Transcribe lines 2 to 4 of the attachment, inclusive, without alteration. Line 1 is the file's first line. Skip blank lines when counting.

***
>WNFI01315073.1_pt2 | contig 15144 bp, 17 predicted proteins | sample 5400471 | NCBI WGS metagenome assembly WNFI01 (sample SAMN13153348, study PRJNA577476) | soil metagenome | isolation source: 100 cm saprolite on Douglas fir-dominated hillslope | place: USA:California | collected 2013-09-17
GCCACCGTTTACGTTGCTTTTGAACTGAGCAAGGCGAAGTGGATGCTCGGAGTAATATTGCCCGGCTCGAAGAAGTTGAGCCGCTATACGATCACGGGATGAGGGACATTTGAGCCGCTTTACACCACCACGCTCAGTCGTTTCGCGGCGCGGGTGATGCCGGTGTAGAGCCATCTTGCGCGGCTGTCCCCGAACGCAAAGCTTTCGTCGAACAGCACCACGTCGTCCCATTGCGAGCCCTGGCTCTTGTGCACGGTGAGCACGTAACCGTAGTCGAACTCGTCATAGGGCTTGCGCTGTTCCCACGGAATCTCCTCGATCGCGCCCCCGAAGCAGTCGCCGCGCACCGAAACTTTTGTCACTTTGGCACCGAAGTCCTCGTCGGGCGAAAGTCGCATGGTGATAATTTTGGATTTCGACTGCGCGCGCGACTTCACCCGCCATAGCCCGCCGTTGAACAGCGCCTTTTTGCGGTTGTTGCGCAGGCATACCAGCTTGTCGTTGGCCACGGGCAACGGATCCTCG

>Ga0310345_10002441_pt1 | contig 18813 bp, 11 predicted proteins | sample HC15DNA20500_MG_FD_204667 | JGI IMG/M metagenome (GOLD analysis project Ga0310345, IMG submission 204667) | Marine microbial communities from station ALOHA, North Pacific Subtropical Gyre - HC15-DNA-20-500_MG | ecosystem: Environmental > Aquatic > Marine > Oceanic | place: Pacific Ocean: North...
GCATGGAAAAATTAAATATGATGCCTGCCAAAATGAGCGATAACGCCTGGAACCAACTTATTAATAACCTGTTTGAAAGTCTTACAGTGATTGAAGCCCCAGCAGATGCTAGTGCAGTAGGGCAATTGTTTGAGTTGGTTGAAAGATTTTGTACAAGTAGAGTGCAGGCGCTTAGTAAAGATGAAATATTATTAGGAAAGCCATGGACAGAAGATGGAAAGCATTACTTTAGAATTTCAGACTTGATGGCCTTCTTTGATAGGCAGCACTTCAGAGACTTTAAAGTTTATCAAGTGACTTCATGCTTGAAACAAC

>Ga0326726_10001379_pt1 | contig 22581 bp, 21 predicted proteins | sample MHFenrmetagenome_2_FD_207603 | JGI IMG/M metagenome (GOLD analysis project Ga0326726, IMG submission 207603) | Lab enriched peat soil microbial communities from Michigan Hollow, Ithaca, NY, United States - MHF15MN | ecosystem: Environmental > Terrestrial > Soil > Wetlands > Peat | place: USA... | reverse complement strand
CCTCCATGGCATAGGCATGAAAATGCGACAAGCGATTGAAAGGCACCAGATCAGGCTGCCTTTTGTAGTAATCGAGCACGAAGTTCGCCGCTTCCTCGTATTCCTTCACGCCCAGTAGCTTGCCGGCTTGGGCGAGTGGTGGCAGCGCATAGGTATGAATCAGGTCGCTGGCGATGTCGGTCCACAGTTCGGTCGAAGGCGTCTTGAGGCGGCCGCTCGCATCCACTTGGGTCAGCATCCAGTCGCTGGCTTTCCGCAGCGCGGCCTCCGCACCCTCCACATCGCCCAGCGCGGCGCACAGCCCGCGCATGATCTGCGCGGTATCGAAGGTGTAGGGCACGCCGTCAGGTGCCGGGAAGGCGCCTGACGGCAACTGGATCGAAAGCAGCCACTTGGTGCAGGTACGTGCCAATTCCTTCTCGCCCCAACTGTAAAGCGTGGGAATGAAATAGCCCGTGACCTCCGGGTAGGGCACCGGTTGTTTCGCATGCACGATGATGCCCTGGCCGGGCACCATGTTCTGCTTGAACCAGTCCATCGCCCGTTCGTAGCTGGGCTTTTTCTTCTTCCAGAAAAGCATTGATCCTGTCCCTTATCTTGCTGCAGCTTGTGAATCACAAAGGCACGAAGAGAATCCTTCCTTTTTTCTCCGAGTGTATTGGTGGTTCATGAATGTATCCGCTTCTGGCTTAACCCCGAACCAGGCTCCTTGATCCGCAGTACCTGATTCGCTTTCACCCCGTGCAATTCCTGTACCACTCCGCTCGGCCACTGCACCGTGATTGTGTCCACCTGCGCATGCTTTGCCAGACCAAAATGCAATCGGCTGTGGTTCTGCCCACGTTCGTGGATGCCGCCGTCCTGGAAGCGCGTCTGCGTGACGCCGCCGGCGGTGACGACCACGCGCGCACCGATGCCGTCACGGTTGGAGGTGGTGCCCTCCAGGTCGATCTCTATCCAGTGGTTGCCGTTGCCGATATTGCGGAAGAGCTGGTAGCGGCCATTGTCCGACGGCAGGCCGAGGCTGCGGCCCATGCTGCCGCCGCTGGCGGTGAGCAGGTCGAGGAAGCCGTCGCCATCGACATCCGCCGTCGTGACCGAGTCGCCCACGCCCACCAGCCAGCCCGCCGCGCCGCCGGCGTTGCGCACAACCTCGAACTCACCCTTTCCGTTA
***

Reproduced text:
GCCACCGTTTACGTTGCTTTTGAACTGAGCAAGGCGAAGTGGATGCTCGGAGTAATATTGCCCGGCTCGAAGAAGTTGAGCCGCTATACGATCACGGGATGAGGGACATTTGAGCCGCTTTACACCACCACGCTCAGTCGTTTCGCGGCGCGGGTGATGCCGGTGTAGAGCCATCTTGCGCGGCTGTCCCCGAACGCAAAGCTTTCGTCGAACAGCACCACGTCGTCCCATTGCGAGCCCTGGCTCTTGTGCACGGTGAGCACGTAACCGTAGTCGAACTCGTCATAGGGCTTGCGCTGTTCCCACGGAATCTCCTCGATCGCGCCCCCGAAGCAGTCGCCGCGCACCGAAACTTTTGTCACTTTGGCACCGAAGTCCTCGTCGGGCGAAAGTCGCATGGTGATAATTTTGGATTTCGACTGCGCGCGCGACTTCACCCGCCATAGCCCGCCGTTGAACAGCGCCTTTTTGCGGTTGTTGCGCAGGCATACCAGCTTGTCGTTGGCCACGGGCAACGGATCCTCG

>Ga0310345_10002441_pt1 | contig 18813 bp, 11 predicted proteins | sample HC15DNA20500_MG_FD_204667 | JGI IMG/M metagenome (GOLD analysis project Ga0310345, IMG submission 204667) | Marine microbial communities from station ALOHA, North Pacific Subtropical Gyre - HC15-DNA-20-500_MG | ecosystem: Environmental > Aquatic > Marine > Oceanic | place: Pacific Ocean: North...
GCATGGAAAAATTAAATATGATGCCTGCCAAAATGAGCGATAACGCCTGGAACCAACTTATTAATAACCTGTTTGAAAGTCTTACAGTGATTGAAGCCCCAGCAGATGCTAGTGCAGTAGGGCAATTGTTTGAGTTGGTTGAAAGATTTTGTACAAGTAGAGTGCAGGCGCTTAGTAAAGATGAAATATTATTAGGAAAGCCATGGACAGAAGATGGAAAGCATTACTTTAGAATTTCAGACTTGATGGCCTTCTTTGATAGGCAGCACTTCAGAGACTTTAAAGTTTATCAAGTGACTTCATGCTTGAAACAAC